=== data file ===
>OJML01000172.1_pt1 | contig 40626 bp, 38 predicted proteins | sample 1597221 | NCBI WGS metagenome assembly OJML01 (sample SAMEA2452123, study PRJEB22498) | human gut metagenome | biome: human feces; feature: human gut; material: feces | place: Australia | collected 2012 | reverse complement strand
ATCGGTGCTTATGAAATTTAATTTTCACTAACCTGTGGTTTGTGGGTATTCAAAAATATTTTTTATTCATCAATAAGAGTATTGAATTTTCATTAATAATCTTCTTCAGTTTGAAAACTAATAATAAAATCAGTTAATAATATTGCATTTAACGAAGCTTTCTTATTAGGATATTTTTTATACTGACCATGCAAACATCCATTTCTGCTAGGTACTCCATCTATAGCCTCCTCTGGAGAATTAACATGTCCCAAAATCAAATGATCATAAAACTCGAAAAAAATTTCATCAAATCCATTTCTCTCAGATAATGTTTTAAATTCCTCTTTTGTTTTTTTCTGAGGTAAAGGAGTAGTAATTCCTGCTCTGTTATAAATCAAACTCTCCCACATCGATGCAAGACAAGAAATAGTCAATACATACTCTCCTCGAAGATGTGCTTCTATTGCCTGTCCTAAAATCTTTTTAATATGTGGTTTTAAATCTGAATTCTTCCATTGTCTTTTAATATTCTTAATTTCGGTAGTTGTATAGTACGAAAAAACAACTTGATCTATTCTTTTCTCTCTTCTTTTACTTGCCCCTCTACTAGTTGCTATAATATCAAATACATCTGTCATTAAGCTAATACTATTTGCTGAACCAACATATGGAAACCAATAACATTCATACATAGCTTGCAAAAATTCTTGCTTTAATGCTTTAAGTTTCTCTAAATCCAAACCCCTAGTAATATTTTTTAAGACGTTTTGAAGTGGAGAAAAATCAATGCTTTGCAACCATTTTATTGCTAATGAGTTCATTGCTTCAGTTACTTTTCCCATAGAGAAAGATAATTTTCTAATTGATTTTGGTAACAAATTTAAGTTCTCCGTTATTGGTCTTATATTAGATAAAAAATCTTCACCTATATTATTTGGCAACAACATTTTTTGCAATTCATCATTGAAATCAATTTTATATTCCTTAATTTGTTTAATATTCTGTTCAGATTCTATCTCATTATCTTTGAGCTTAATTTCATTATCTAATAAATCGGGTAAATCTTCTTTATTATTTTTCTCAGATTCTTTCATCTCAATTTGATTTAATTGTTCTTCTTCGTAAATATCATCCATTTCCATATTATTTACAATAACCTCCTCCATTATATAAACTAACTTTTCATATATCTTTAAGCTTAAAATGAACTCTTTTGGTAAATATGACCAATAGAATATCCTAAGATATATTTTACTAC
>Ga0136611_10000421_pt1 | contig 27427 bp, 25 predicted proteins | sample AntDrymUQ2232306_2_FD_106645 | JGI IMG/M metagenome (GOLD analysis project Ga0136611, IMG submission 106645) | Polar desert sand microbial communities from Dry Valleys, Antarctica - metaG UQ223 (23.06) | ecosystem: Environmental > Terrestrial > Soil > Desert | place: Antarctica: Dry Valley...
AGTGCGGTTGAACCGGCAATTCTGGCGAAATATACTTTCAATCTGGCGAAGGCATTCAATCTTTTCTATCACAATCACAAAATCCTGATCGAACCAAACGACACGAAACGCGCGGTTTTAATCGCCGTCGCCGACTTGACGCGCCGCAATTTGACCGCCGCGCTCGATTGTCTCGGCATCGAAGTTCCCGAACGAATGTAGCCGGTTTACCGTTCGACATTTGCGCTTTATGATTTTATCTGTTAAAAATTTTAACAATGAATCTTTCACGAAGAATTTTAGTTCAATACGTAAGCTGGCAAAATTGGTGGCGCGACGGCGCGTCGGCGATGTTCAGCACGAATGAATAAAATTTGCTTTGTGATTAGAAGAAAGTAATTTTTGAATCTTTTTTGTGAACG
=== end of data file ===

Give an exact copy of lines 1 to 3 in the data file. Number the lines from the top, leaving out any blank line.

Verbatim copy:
>OJML01000172.1_pt1 | contig 40626 bp, 38 predicted proteins | sample 1597221 | NCBI WGS metagenome assembly OJML01 (sample SAMEA2452123, study PRJEB22498) | human gut metagenome | biome: human feces; feature: human gut; material: feces | place: Australia | collected 2012 | reverse complement strand
ATCGGTGCTTATGAAATTTAATTTTCACTAACCTGTGGTTTGTGGGTATTCAAAAATATTTTTTATTCATCAATAAGAGTATTGAATTTTCATTAATAATCTTCTTCAGTTTGAAAACTAATAATAAAATCAGTTAATAATATTGCATTTAACGAAGCTTTCTTATTAGGATATTTTTTATACTGACCATGCAAACATCCATTTCTGCTAGGTACTCCATCTATAGCCTCCTCTGGAGAATTAACATGTCCCAAAATCAAATGATCATAAAACTCGAAAAAAATTTCATCAAATCCATTTCTCTCAGATAATGTTTTAAATTCCTCTTTTGTTTTTTTCTGAGGTAAAGGAGTAGTAATTCCTGCTCTGTTATAAATCAAACTCTCCCACATCGATGCAAGACAAGAAATAGTCAATACATACTCTCCTCGAAGATGTGCTTCTATTGCCTGTCCTAAAATCTTTTTAATATGTGGTTTTAAATCTGAATTCTTCCATTGTCTTTTAATATTCTTAATTTCGGTAGTTGTATAGTACGAAAAAACAACTTGATCTATTCTTTTCTCTCTTCTTTTACTTGCCCCTCTACTAGTTGCTATAATATCAAATACATCTGTCATTAAGCTAATACTATTTGCTGAACCAACATATGGAAACCAATAACATTCATACATAGCTTGCAAAAATTCTTGCTTTAATGCTTTAAGTTTCTCTAAATCCAAACCCCTAGTAATATTTTTTAAGACGTTTTGAAGTGGAGAAAAATCAATGCTTTGCAACCATTTTATTGCTAATGAGTTCATTGCTTCAGTTACTTTTCCCATAGAGAAAGATAATTTTCTAATTGATTTTGGTAACAAATTTAAGTTCTCCGTTATTGGTCTTATATTAGATAAAAAATCTTCACCTATATTATTTGGCAACAACATTTTTTGCAATTCATCATTGAAATCAATTTTATATTCCTTAATTTGTTTAATATTCTGTTCAGATTCTATCTCATTATCTTTGAGCTTAATTTCATTATCTAATAAATCGGGTAAATCTTCTTTATTATTTTTCTCAGATTCTTTCATCTCAATTTGATTTAATTGTTCTTCTTCGTAAATATCATCCATTTCCATATTATTTACAATAACCTCCTCCATTATATAAACTAACTTTTCATATATCTTTAAGCTTAAAATGAACTCTTTTGGTAAATATGACCAATAGAATATCCTAAGATATATTTTACTAC
>Ga0136611_10000421_pt1 | contig 27427 bp, 25 predicted proteins | sample AntDrymUQ2232306_2_FD_106645 | JGI IMG/M metagenome (GOLD analysis project Ga0136611, IMG submission 106645) | Polar desert sand microbial communities from Dry Valleys, Antarctica - metaG UQ223 (23.06) | ecosystem: Environmental > Terrestrial > Soil > Desert | place: Antarctica: Dry Valley...